The Trouble With Having An Eating Disorder Is That It’s Hard To Stay Afloat


Anyone who has battled an eating disorder will tell you there is a line drawn through life. It’s not huge or obvious or obnoxious. In fact, it’s quite small and almost always invisible to others. Staying on the right side of the line is a war won not through the end result but the daily battles.

You see, this fine, fine line is occasionally overstepped. Maybe a toe sneaks over the line or a whole step is taken but, whatever it is, you’ll always catch yourself at the edge, back up slowly and resume living on the right side.

But sometimes, when fate decides to come and play, you don’t just take a step or two over the line. The control you thought you had begins to slip away. Slowly, at first, and then like a tornado it rips through your reality, destroying everything in its path. And before you know it, you find yourself falling head first into that bottomless pit.

After several years on the road to recovery, I finally felt ok. Ok to eat a slice of pizza now and then. Ok to indulge in a full fat latte once a week. I was ok.

Fast-forward four months and I began to cross that tempting line again. At first it was a missed meal, then a harsh thought after looking in the mirror, followed by an extra mile on the treadmill.

But I reassured myself I was fine. Having an eating disorder isn’t a one-time thing. It can be a struggle to stay afloat. So I had picked up some old habits. It wasn’t as bad as it had been before.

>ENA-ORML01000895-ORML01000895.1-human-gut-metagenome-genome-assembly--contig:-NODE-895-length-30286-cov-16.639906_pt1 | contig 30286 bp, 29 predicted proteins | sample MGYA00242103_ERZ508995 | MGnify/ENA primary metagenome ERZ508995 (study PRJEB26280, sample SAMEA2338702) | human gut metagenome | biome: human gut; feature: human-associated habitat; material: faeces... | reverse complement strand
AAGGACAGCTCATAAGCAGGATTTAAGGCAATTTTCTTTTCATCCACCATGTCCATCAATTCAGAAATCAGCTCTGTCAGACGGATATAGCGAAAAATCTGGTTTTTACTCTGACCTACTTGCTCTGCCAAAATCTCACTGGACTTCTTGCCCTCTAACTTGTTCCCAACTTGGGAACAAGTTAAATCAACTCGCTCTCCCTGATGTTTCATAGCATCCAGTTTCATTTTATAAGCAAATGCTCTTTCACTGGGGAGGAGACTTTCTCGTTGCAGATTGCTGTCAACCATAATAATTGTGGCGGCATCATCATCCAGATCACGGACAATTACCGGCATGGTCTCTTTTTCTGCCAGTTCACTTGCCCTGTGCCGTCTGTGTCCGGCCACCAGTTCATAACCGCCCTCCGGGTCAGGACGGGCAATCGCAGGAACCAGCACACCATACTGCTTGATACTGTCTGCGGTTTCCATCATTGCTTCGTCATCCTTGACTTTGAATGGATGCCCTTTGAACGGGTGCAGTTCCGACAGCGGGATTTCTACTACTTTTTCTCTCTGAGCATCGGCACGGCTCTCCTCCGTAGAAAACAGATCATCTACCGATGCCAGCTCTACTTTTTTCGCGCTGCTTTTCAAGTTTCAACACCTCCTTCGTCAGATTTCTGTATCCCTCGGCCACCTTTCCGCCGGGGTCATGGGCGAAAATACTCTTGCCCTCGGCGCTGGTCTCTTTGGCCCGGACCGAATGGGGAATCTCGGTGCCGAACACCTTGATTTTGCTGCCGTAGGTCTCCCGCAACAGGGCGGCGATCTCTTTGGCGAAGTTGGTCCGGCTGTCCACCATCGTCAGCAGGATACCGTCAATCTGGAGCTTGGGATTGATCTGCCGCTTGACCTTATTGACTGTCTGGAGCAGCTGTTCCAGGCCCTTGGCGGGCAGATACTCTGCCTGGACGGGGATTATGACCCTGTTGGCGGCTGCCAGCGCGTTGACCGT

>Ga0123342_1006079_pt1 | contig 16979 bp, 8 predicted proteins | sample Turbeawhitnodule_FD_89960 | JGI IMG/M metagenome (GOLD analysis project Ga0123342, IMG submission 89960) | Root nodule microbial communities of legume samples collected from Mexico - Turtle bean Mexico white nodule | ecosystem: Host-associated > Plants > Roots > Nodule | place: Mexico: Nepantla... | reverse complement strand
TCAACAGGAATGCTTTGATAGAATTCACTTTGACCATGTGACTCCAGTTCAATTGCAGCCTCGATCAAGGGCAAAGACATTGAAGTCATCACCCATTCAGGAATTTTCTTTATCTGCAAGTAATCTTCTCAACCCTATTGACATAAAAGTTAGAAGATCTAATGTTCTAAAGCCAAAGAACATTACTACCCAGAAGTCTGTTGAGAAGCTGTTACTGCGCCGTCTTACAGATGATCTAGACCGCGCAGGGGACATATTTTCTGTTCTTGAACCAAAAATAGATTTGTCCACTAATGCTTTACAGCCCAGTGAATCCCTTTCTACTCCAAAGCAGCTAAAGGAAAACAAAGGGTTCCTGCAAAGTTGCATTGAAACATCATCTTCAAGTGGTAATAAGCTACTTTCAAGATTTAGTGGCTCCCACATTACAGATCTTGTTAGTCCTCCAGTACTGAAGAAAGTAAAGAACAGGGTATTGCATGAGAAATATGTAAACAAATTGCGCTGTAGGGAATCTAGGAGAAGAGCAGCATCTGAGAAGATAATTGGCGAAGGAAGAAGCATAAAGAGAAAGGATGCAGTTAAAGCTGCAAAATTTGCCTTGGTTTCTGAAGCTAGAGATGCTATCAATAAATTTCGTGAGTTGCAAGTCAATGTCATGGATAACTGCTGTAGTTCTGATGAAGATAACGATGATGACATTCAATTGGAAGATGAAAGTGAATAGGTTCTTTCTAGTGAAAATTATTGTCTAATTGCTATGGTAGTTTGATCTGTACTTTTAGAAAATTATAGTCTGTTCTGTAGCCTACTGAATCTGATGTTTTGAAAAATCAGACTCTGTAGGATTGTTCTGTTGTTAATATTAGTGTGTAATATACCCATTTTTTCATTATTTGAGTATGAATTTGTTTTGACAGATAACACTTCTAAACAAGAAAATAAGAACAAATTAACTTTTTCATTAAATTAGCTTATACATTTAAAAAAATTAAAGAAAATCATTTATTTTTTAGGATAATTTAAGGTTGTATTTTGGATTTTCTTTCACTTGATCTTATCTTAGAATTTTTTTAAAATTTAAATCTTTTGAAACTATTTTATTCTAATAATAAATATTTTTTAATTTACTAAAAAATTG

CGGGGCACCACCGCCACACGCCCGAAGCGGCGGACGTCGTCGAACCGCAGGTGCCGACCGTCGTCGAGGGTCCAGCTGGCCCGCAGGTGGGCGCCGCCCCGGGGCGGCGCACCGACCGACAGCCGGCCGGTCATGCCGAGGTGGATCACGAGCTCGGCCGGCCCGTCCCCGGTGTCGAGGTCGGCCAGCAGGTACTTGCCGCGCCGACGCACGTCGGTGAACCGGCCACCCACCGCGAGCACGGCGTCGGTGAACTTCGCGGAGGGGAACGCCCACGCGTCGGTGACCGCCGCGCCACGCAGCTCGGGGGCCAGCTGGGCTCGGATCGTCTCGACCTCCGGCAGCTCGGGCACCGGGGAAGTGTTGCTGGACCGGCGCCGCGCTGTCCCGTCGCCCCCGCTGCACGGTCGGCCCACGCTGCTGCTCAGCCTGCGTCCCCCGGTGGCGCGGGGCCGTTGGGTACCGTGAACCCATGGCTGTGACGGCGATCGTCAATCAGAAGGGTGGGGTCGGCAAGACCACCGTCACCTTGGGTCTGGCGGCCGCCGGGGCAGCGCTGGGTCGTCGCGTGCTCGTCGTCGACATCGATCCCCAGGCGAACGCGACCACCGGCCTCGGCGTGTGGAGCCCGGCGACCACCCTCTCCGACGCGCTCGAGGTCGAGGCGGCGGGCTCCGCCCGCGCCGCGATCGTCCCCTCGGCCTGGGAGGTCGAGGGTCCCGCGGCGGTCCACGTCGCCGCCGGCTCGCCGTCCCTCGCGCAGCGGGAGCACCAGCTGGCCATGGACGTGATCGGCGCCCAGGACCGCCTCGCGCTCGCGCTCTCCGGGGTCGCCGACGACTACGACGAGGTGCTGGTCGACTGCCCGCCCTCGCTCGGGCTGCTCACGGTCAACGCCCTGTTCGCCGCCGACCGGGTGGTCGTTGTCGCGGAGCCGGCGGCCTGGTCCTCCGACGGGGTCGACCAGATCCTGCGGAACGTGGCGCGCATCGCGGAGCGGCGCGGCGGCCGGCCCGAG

The sounds of her sobs still haunt me to this day. A reminder of the chill that ran through my soul not wanting to believe it, but knowing deep down that it was true. The sudden death of a close friend was the tornado in my life.

This was different. The carefully balanced scale reached the tipping point.

Without even realizing it, I had gone five days without eating. I wish I could have stopped myself, but at that point, it was too late. The dark side had consumed me as I gained ultimate control again. Control over my body, what I chose to put in my mouth and what I chose to refuse.

It was exhilarating. Like the feeling of tequila running through my veins, I felt alive.

If this path of self-destruction and self-deprecation is familiar to you then you also know that the high doesn’t last long. The hunger pains slowly increase. A permanent winter takes refuge in your bones and won’t shake no matter how many blankets you wrap around yourself. And a glance in the mirror reveals that the days of shiny, full hair are long gone.

But I had crossed the line, that fine, fine line running through your life. Oh darling, I had fallen into the deep end and, once you’re in that deep, the swim back to shore seems impossible.

What do you do when you’ve gone too far? What do you do when you don’t recognize the face staring back at you? Where do you go from here?